Sardines in Extra-Virgin Olive Oil from Th!nkgreen

With a range of a few quality products, anchored in tradition but produced with a commitment to environmental responsibility, Th!inkgreen is another example of a successful, young Greek firm that has found its way into markets beyond the borders of the country.

Thinkgreen_sardines

Founded in 2003, the ISO- and Bio Hellas-certified company focuses on organic products associated with the traditional Greek diet such as extra-virgin olive oil and blackhead Throumba olives, and canned fish; along with smoked yellow-fin tuna and anchovies in cold-pressed olive oil, Th!nkgreen also produces canned sardines.

Whether fresh or preserved in salt, brine or olive oil, sardines have formed part of the Mediterranean diet since antiquity. For centuries the humble pilchard was a cheap and relatively abundant source of protein. While it remains a great nutritional deal, stocks are at risk because of poor fishery management and overfishing. It’s not because of the sardine’s popularity, at least not directly. The vast majority of the world’s catch winds up as fish meal for animal feed or aquaculture. A staggering 80% – 90% of the landings of pelagic forage fish such as sardines and anchovies goes into fish meal. Of this about two-thirds is used to feed farmed fish. Most of us eat our sardines in food like chicken and farmed salmon.

The Marine Conservation Society has classified the European pilchard within a range of “mostly sustainable” to “under pressure”. The Monterrey Bay Aquarium’s Seafood Watch recommends that sardines caught in the Mediterranean generally be avoided. Although there is some evidence to suggest a slight recovery in the sardine stock in the Aegean, it makes sense to reap the benefits of this heart-healthy fish from products of companies committed to sustainable fishing.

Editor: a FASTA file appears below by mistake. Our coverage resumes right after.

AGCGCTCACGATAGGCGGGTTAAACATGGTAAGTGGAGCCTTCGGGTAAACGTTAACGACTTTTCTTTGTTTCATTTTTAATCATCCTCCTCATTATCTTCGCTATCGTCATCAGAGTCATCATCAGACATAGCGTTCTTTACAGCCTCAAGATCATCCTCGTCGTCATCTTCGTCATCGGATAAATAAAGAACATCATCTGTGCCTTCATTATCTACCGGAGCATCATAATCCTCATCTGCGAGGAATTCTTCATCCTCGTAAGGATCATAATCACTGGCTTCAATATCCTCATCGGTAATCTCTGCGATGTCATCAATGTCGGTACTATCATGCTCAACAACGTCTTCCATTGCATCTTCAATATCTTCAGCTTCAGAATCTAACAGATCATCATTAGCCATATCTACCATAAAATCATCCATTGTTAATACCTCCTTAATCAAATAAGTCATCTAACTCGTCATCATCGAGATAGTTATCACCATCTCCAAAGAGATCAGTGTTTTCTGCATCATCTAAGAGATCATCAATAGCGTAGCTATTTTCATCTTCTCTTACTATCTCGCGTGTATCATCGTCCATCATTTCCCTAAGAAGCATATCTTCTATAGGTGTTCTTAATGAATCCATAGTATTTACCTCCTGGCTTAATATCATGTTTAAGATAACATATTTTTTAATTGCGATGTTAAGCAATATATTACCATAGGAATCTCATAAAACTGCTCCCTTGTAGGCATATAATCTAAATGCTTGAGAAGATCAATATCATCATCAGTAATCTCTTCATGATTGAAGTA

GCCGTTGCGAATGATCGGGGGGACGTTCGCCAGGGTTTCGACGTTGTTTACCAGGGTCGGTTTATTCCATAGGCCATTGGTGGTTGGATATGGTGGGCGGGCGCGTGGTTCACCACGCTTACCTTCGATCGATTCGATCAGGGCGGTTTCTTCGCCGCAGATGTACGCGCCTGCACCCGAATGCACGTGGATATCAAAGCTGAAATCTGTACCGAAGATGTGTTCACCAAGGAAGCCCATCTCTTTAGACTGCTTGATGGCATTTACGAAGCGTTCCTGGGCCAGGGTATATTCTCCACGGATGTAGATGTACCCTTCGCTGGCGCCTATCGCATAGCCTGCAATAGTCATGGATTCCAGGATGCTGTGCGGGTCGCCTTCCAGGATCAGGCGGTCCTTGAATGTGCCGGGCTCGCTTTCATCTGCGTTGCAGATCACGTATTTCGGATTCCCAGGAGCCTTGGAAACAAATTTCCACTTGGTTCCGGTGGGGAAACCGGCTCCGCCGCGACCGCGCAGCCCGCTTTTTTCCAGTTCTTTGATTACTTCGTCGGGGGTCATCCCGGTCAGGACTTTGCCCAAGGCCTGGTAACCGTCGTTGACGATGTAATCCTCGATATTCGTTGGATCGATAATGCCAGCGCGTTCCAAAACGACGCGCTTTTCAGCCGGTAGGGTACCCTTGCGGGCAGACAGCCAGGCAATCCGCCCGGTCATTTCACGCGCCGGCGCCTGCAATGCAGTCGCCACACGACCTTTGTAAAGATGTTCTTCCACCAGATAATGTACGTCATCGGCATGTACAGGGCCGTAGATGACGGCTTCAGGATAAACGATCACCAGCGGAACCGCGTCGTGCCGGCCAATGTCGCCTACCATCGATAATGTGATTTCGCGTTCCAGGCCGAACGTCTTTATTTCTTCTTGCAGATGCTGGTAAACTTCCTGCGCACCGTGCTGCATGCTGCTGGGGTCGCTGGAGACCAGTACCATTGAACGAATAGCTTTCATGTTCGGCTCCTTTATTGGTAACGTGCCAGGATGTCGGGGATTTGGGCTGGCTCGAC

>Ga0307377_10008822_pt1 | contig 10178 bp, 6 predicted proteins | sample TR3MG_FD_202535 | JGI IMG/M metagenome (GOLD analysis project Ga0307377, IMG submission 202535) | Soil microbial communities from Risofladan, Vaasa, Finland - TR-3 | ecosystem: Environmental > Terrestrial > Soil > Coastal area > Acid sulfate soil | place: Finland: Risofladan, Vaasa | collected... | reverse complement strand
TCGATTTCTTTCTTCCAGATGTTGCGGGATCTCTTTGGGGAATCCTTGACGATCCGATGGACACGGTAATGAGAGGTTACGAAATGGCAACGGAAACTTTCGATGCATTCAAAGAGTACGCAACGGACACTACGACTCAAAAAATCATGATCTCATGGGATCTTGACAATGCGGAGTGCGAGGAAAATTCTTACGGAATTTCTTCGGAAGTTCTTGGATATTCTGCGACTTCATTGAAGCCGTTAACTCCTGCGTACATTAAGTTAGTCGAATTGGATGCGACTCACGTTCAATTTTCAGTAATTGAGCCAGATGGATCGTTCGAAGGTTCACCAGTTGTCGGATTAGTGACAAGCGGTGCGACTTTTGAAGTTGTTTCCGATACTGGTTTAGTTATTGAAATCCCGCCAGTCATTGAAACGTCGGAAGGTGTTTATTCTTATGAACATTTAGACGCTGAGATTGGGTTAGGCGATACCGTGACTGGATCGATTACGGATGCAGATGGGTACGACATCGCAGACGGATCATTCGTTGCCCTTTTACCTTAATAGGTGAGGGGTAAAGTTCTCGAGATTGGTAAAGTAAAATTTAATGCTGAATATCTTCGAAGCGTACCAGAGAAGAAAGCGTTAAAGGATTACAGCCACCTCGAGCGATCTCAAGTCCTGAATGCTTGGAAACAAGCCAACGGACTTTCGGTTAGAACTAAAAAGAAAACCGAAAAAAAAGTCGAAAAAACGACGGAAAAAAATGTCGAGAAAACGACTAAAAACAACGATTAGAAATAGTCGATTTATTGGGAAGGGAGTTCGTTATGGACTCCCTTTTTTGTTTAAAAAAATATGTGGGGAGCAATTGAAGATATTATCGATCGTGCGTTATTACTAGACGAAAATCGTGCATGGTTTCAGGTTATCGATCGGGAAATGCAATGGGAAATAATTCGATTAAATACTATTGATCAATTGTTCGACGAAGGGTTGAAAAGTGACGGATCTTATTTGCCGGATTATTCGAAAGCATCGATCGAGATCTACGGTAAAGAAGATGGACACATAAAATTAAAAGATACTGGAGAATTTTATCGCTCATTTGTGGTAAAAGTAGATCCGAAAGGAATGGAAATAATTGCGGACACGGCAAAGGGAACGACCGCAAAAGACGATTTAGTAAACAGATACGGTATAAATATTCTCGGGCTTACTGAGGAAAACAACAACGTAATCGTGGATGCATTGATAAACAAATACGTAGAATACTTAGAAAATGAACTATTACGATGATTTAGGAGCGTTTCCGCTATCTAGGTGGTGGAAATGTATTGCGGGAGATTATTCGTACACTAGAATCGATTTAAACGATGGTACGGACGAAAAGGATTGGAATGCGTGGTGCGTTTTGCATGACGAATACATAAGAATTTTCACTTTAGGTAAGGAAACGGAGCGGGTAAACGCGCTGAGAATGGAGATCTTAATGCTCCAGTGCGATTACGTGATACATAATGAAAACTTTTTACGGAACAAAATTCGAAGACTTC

Th!nkgreen is one of those firms. The company was the first in Greece to receive Friend of the Earth (FOE) certification for sustainable agriculture and is involved in projects to improve the sustainability of fishing and to designate zones of sustainable fishing in the Northern Aegean. Its yellow-fin tuna already comes from certified sustainable fisheries.

As you may know, sardines are a nutritional powerhouse, rich in protein, omega-3 fatty acids, vitamin D, selenium and calcium. Just 90 grams of this wonder fish provides over 300% of the daily recommended allowance of vitamin B12. Since it’s low on the food chain—the fish feeds on zooplankton—the sardine is also low in the toxic organic compound of mercury, methylmercury, which bioaccumulates in larger fish higher up the chain. To get an idea of how much lower, consider that gram for gram, swordfish have 75 times the amount of mercury that is found in sardines; even the staple canned albacore tuna has 35 times the mercury in the sardine.

What a shame, then, that one of the most inexpensive marine sources of omega-3 fatty acids often comes packed in a bland unnamed vegetable oil. Th!nkgreen, however, preserves their North Aegean sardines in organic, heart-healthy extra-virgin olive oil. I found the fish had a firm flesh and was less salty and a bit more fragrant of the sea than others. A good choice for a mezes, simply dressed with a little lemon juice and sprinkling of parsley, or tossed with pasta in a sauce of lightly sauteed grape tomatoes, capers, and a bit of garlic.

Ideally I should have tasted the fish without the influence of politics—or design (for which I have a particular weakness). Eschewing the retro aesthetic that seems de riguer for such traditional products as anchovies and sardines, Th!nkgreen has opted for a strikingly minimalist packaging that substitutes a palette of dark blue and deep orange (and a few fish) for the green in its name. It’s a bold but fitting choice for a company that is trying to make a difference, and not only in its balance sheet.